• For release builds, which are prepared on build nodes and then copied/relocated to AFS or cvmfs, some issues affect all release up to LCG84 included (see CORALCOOL-2873 and SPI-855), but everything should be fixed as of the LCG85swan1 release. For instance, run /cvmfs/sft.cern.ch/lcg/releases/LCG_85swan1/COOL/3_1_4/x86_64-slc6-gcc49-dbg/cc-sh to enter a temporary shell and execute a COOL test from there.

As previously mentioned, CORAL/COOL tests can be executed either individually or within qmtest test suites. In the latter case, the qmtestRun.sh and run_nightly_tests_cmake.sh scripts, which can also be found in the install directory of each build, should be used. It should be noted that these scripts already take care of setting up the runtime environment by internally calling the appropriate cc-run script, hence it is not necessary to explicitly call cc-run to call them.

In summary, several options are available. For instance, after changing directory to the install directory of the relevant build with cd /home/avalassi/COOL/trunk/x86_64-slc6-gcc49-dbg, one can execute individual or subsets of COOL tests as follows:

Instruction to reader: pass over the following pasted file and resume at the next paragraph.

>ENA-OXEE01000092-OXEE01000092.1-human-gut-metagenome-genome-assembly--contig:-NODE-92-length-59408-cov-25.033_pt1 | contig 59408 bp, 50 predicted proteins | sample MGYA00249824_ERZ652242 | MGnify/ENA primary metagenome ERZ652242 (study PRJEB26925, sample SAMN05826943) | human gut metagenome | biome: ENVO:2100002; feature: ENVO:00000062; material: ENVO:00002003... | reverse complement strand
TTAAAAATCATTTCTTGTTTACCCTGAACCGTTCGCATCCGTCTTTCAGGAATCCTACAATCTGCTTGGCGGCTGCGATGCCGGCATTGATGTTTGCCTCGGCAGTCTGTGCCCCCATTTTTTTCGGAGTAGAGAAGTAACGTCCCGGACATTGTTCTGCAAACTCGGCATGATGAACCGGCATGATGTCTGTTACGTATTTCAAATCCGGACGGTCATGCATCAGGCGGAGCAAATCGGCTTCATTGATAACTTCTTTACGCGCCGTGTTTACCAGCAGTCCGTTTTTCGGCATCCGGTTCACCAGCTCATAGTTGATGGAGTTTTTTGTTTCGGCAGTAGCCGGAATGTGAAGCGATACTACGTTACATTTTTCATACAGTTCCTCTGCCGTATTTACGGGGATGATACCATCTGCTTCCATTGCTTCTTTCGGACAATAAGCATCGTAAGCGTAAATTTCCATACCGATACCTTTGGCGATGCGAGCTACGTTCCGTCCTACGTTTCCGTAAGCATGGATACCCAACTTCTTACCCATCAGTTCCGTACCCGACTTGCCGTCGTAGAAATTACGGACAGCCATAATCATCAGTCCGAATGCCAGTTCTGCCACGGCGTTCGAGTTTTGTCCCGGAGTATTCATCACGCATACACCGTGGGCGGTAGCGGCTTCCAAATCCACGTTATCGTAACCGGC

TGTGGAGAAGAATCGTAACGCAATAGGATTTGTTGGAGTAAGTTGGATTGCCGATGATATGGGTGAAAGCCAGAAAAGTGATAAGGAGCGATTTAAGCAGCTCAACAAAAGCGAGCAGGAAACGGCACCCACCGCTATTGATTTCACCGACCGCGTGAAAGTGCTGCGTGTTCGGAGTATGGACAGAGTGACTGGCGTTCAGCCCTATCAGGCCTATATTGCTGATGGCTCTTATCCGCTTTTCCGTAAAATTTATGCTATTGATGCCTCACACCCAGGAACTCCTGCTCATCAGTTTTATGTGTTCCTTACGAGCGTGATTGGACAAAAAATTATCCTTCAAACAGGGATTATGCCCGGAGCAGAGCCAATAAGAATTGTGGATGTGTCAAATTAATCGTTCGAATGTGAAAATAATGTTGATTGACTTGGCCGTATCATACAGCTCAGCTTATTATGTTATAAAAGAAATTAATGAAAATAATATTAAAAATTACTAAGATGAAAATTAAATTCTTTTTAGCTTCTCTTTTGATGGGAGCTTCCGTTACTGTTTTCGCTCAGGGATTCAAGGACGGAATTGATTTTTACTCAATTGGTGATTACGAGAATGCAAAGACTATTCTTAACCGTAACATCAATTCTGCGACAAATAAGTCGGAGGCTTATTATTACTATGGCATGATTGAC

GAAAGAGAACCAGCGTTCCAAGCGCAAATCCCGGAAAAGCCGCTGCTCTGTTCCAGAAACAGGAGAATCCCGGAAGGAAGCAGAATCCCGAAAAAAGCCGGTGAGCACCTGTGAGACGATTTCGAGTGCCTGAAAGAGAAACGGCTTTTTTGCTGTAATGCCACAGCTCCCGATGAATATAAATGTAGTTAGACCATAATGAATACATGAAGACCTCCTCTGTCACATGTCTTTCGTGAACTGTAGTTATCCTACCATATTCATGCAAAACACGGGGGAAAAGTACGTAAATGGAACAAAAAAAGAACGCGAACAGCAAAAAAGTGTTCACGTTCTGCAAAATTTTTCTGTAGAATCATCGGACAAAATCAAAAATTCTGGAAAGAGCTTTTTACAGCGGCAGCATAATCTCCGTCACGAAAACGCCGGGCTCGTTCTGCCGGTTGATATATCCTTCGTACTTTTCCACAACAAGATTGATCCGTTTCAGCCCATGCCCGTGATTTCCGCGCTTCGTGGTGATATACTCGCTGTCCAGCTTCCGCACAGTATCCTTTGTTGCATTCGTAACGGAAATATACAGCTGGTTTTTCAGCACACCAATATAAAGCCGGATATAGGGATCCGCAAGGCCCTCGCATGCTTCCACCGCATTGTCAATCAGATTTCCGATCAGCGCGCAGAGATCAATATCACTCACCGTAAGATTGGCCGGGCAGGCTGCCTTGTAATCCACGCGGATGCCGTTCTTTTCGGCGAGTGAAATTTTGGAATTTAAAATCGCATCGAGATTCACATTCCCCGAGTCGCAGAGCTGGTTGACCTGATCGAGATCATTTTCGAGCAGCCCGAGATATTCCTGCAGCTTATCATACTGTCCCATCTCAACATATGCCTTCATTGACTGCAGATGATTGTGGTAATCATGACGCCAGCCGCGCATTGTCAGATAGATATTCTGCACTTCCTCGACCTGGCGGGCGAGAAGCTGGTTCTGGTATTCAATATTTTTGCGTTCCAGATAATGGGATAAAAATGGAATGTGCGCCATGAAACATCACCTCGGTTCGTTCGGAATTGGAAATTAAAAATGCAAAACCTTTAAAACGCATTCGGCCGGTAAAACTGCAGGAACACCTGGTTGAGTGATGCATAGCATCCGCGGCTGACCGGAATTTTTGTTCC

• run ./cc-run test_CoolKernel_Record to execute the Record test standalone from the original shell
  • run ./cc-sh and then test_CoolKernel_Record to execute the Record test standalone from a COOL shell
  • run ./qmtestRun.sh coolkernel.record to execute the Record test within the general qmtest wrapper (run ./cc-run qmtest -D CoolTest/qmtest/ ls -R to list all tests)
  • run ./qmtestRun.sh coolkernel.record coolkernel.recordadapter to execute the Record and RecordAdapter tests within the general qmtest wrapper
  • run ./qmtestRun.sh to execute the full test suite within the general qmtest wrapper (this defaults to executing the ALL test suite)
  • run ./qmtestRun.sh ALL to execute the full test suite within the general qmtest wrapper